Only the pure in heart can make a good soup.
– Ludwig van Beethoven
Food and love. For me the two go hand in hand. And, no, this isn’t a post about romantic moonlit dinners.
With many of my close friendships and family members, I have a clear memory of a dish, a drink, a meal or a restaurant that comes to mind whenever I think of them. There’s my friend Alice and Thanksgiving (oh that mouth-watering turkey), my college housemates and artichokes (what a big deal they made about me being “an artichoke virgin”), my Aunt Sue and her amazing paella (the woodsy Cape Cod backdrop didn’t hurt either), my father with his pickles and kraut, Big Papa and Shepherd’s Pie (looking forward to setting off the smoke alarm for the eighth year running). And then there’s Dee and Moosewood’s Mushroom Barley Soup.
There is so much wrapped up in that savory bowl of soup. Memories from my college days and my first taste of independence, a time in food history when being a “vegetarian” was still considered trendy, even revolutionary (Moosewood Cookbook really broke new ground), and how the loss of those most close to us remains deeply embedded in our hearts (the last time Dee cooked Mushroom Barley Soup for Big Papa and me was the last time I saw her).
Holidays hold especially keen food memories for most of us: the almond-spritz cookies we made with our mom at Christmas, Easter egg chocolates hiding under backyard bushes, a recipe for eggnog or crown roast that distinguishes your family from any other. We are indeed what we eat…and who we eat it with.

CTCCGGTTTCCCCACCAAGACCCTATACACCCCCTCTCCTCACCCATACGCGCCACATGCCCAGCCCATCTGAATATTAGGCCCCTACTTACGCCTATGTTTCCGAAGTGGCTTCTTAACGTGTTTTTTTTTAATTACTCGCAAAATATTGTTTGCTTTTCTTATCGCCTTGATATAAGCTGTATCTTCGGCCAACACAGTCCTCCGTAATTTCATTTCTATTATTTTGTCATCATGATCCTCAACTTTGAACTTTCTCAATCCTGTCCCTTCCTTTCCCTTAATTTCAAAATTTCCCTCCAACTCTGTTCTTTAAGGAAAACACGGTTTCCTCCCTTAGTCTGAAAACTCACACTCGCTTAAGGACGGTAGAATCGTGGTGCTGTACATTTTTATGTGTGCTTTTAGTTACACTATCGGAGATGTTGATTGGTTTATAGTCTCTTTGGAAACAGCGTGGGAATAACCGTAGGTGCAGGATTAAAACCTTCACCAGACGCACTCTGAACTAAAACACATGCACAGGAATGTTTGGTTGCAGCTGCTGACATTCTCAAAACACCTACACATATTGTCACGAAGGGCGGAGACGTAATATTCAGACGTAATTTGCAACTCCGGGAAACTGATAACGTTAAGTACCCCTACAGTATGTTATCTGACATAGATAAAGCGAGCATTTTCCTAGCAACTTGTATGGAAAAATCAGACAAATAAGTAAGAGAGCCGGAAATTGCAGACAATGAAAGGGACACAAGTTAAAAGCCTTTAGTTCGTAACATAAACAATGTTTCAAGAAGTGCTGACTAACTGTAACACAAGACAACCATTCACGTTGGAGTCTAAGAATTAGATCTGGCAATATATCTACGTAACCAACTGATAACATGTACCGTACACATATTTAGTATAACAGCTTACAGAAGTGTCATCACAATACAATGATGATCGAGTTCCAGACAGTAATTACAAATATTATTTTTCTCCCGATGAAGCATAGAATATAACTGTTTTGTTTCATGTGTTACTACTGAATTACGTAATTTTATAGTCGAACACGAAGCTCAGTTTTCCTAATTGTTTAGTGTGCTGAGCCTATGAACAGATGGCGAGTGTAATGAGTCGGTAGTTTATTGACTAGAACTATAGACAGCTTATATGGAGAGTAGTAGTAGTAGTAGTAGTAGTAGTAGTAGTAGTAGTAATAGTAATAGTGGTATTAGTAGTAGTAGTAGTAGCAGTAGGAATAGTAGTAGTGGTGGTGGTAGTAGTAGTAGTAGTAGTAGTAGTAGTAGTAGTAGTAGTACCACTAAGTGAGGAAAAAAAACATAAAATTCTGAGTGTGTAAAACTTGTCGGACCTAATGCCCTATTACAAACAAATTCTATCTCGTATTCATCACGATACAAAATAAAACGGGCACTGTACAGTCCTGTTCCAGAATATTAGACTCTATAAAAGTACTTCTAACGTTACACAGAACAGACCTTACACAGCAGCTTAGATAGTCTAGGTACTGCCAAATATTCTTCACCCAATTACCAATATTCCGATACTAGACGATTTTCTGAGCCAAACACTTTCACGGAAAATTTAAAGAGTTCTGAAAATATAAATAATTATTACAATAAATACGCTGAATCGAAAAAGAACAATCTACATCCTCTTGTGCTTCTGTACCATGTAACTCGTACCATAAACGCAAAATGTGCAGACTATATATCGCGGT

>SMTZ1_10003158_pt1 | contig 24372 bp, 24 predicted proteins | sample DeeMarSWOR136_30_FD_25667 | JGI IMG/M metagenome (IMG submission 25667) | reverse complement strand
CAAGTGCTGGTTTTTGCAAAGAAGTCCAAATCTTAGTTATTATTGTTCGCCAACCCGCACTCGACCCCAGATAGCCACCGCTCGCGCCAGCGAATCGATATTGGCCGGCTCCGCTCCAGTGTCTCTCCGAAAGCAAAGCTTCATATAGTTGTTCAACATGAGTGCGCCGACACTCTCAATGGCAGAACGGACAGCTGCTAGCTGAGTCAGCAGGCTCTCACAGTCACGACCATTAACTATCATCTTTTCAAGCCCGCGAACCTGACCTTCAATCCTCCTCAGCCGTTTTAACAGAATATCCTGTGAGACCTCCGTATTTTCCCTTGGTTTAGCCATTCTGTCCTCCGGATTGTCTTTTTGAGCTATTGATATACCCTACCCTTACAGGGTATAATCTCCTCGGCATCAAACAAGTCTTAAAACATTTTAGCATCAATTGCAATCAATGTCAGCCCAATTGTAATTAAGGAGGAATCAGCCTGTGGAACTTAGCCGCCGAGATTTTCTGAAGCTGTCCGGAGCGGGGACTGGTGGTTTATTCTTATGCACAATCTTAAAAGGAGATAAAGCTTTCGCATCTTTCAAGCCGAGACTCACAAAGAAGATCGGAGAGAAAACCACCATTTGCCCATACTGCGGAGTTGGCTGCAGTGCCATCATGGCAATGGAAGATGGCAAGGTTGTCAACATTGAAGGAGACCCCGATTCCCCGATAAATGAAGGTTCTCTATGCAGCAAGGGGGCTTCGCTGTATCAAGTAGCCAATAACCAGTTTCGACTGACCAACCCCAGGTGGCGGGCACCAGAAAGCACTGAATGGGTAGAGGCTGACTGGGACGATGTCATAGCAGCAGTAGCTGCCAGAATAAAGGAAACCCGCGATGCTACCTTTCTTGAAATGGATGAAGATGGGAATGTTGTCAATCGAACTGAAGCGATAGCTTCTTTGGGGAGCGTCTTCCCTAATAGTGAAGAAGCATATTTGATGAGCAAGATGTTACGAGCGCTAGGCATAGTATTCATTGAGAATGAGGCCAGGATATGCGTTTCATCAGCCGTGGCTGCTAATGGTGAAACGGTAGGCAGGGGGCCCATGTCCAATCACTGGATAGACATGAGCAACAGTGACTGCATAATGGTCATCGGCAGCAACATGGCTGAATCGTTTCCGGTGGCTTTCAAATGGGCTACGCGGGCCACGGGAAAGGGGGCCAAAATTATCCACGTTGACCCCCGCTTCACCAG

So this Friday, December 20, I’ll be filling my belly with Mushroom Barley Soup. And filling my heart with love for my friend, who passed away five years ago on that day.
Mushroom Barley Soup from the Moosewood Cookbook
1/2 cup uncooked pearl barley
3 tablespoons butter
1/2-1 teaspoon salt
3-4 tablespoons tamari or soy sauce
4 tablespoons dry sherry
6-1/2 cups stock or water
1 medium onion, chopped
2 medium cloves garlic, minced
1 lb fresh mushrooms, sliced
fresh ground black pepper
Cook barley in 1-1/2 cups of the stock or water in a large saucepan or Dutch oven. Bring to a boil, cover and simmer until barley is tender (20-30 minutes). Add remaining stock or water, tamari and sherry.
Meanwhile, melt the butter in a skillet. Add the onions and garlic. Sauté for about 5 minutes over medium heat. Add mushrooms, and salt. Cover and cook, stirring occasionally, until everything is very tender (about 10-12 minutes).
Add the sauté with all its liquid to the cooked barley. Add fresh ground black pepper to taste and simmer, partially covered, for another 20 minutes. Serve with a slice of hearty bread.
Take the road less traveled, Beth
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